However, the history of Islamic Sicily lasted very little: in total, it did not manage to go beyond two centuries (827 – 1091, when the Muslims were replaced by the Normans).
A time that was enough to give life to what would have made Italy the queen of the Mediterranean diet…also thanks to the Saracen invaders, who perfected the pasta drying technique. In fact, experts believe that pasta was born from the bond that the Arabs established with the territory, although they probably had already interfaced with this food in the past.
Who really brought pasta to Italy? Not Marco Polo…
For a long time, it was thought that pasta had been brought to Italy by the explorer Marco Polo after his travels in distant China where, at the time (late thirteenth century) tasteful spaghetti was already being eaten.
The fact that Marco Polo who brought pasta to Italy is just an urban legend born in America in the Macaroni Journal, published by an association of US and Canadian industrialists with the purpose of ennobling pasta in the American consumers’ eyes so that it was perceived as a more international food and not tied to the Italian ghettos, the intention was to avoid relating the food with the widespread opinion that united Italian immigrants to the criminals.
However, it was precisely by delving into the ancient history of Sicily that it was found out that, in reality, in that same period, pasta that arrived from the South was already being tasted in Genoa; thanks to the intense exchanges between Ligurian city and the Sicilian city of Trapani.
Palermo was the first city to export both artisanal and industrial pasta; the first shapes that spread nationally and internationally were long, just like those that the Romans and Chinese already tasted.
A curiosity: in those days, cooking pasta took much longer than the traditional modern “al dente“ one which established itself in the seventeenth century!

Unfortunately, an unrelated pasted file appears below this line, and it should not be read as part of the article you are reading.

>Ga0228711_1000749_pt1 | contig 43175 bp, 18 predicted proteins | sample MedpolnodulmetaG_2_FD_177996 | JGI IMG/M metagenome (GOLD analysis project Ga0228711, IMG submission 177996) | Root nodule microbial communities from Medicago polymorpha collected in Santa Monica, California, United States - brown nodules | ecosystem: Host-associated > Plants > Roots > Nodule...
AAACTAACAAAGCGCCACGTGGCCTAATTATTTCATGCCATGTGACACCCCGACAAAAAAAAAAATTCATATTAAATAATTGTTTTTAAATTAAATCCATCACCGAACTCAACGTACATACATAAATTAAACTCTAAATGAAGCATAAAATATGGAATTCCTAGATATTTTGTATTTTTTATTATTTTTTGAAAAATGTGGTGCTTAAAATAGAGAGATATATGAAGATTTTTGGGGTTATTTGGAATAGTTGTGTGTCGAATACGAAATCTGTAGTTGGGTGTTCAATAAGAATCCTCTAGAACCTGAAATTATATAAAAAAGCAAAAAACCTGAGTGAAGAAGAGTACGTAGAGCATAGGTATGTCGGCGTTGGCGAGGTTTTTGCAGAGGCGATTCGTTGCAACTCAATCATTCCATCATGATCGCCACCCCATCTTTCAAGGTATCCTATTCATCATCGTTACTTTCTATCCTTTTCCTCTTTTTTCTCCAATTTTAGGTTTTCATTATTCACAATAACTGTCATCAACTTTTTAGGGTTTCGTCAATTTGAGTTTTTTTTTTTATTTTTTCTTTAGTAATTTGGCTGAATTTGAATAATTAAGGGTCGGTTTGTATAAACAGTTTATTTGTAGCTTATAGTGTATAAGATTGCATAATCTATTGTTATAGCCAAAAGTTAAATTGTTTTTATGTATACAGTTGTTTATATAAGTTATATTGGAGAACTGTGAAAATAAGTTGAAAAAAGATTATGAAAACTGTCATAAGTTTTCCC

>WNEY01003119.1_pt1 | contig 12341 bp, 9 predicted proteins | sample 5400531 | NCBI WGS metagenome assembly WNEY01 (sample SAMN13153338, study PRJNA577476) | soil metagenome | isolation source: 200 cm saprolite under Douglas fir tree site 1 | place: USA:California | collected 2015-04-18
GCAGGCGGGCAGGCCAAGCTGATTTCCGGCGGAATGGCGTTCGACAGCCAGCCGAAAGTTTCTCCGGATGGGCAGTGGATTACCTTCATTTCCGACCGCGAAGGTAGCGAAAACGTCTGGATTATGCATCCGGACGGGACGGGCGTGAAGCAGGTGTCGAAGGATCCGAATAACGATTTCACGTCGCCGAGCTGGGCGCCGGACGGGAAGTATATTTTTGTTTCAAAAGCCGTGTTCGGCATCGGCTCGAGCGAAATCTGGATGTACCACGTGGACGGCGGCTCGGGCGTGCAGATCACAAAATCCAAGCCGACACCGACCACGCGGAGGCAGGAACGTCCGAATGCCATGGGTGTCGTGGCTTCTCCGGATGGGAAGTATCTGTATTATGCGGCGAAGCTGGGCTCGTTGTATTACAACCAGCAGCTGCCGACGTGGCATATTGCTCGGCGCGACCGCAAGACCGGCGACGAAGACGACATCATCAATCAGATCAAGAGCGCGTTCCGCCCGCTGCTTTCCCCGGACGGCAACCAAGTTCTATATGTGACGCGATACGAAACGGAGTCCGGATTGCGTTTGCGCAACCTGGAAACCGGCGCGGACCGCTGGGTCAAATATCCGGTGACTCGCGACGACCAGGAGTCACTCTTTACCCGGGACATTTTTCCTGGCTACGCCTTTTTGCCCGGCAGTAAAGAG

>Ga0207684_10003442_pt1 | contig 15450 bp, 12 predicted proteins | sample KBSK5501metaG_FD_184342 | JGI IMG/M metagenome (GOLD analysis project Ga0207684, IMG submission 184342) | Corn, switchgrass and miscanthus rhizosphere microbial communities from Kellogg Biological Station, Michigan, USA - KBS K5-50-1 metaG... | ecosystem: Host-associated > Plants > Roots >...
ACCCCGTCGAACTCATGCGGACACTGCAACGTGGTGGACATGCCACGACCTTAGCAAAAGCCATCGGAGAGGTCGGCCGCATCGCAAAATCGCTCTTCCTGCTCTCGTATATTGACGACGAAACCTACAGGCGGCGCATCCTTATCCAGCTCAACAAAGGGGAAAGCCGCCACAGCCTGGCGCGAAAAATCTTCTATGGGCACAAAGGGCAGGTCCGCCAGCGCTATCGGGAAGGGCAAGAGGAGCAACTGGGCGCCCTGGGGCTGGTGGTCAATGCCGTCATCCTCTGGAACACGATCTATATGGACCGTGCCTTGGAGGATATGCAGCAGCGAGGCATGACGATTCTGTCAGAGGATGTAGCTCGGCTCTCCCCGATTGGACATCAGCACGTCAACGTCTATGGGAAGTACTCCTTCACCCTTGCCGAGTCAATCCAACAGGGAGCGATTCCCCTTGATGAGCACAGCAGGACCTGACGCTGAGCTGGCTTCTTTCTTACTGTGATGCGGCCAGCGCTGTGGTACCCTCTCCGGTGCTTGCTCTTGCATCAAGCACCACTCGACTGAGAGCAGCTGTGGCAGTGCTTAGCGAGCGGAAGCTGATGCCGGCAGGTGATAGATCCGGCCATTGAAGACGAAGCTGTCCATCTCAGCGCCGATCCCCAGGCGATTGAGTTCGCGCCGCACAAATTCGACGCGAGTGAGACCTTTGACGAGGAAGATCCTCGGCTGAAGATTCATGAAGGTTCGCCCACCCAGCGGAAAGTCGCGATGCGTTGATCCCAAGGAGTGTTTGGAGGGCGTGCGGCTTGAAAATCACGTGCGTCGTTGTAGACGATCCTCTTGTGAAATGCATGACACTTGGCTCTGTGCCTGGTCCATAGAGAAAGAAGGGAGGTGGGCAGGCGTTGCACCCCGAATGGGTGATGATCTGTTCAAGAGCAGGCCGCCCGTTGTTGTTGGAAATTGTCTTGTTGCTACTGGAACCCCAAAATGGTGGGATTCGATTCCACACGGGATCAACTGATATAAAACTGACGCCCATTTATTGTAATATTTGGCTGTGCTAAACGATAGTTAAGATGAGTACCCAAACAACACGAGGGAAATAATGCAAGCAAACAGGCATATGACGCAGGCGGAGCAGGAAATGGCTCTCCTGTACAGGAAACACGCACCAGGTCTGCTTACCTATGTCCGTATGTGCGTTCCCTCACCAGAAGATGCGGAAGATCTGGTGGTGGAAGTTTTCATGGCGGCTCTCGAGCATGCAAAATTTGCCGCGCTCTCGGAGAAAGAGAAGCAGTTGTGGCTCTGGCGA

Why was the industrial production of pasta born in Southern Italy?
The pasta had to be dried in the open air and for this reason, several cities began to work hard to obtain the best possible product. The chosen territories were some of Apulia and, above all Gragnano, near Naples, where the urban morphology proved to be perfect for combining the humidity coming from the “sea air” and the burning sun that slipped between buildings and windows.
Even today, Gragnano pasta is considered among the best in the world and the local drying process takes from 6 to 70 hours!
Speaking of foreign dominations: in Spanish Naples, things did not always go well. A terrible starvation brought people to their knees, instilling several revolts, including that of the famous Masaniello which led to the birth of the short-lived Neapolitan Republic (1799).
In that scenario, the consumption of meat and bread plummeted and that of pasta soared, which became even more accessible thanks to the technological revolution (in those years, they invented the press and the die, just to make an example).
The Italians became “the macaroni eaters” and that simple and poor dish was turned into a national identity.
The only thing that was missing was the advent of tomato sauce to give life to what would have been a perfect and eternal marriage, which still speaks of Italy in the world today.